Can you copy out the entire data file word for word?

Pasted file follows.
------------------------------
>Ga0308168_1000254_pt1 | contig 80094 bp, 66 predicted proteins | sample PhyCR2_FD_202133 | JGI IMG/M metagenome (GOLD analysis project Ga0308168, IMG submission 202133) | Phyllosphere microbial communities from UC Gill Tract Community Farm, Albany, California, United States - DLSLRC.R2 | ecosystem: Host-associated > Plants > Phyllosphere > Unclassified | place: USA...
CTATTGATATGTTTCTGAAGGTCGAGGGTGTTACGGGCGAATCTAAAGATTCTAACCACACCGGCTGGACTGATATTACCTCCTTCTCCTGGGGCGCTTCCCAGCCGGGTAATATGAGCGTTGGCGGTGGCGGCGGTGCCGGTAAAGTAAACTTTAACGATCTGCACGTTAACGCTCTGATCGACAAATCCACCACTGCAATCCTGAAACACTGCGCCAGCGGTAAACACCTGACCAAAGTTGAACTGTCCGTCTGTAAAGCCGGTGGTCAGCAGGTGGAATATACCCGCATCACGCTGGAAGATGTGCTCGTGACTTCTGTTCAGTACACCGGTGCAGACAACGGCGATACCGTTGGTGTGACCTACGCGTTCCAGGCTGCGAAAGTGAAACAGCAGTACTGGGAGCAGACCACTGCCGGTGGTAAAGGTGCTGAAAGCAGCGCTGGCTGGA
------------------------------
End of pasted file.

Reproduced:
>Ga0308168_1000254_pt1 | contig 80094 bp, 66 predicted proteins | sample PhyCR2_FD_202133 | JGI IMG/M metagenome (GOLD analysis project Ga0308168, IMG submission 202133) | Phyllosphere microbial communities from UC Gill Tract Community Farm, Albany, California, United States - DLSLRC.R2 | ecosystem: Host-associated > Plants > Phyllosphere > Unclassified | place: USA...
CTATTGATATGTTTCTGAAGGTCGAGGGTGTTACGGGCGAATCTAAAGATTCTAACCACACCGGCTGGACTGATATTACCTCCTTCTCCTGGGGCGCTTCCCAGCCGGGTAATATGAGCGTTGGCGGTGGCGGCGGTGCCGGTAAAGTAAACTTTAACGATCTGCACGTTAACGCTCTGATCGACAAATCCACCACTGCAATCCTGAAACACTGCGCCAGCGGTAAACACCTGACCAAAGTTGAACTGTCCGTCTGTAAAGCCGGTGGTCAGCAGGTGGAATATACCCGCATCACGCTGGAAGATGTGCTCGTGACTTCTGTTCAGTACACCGGTGCAGACAACGGCGATACCGTTGGTGTGACCTACGCGTTCCAGGCTGCGAAAGTGAAACAGCAGTACTGGGAGCAGACCACTGCCGGTGGTAAAGGTGCTGAAAGCAGCGCTGGCTGGA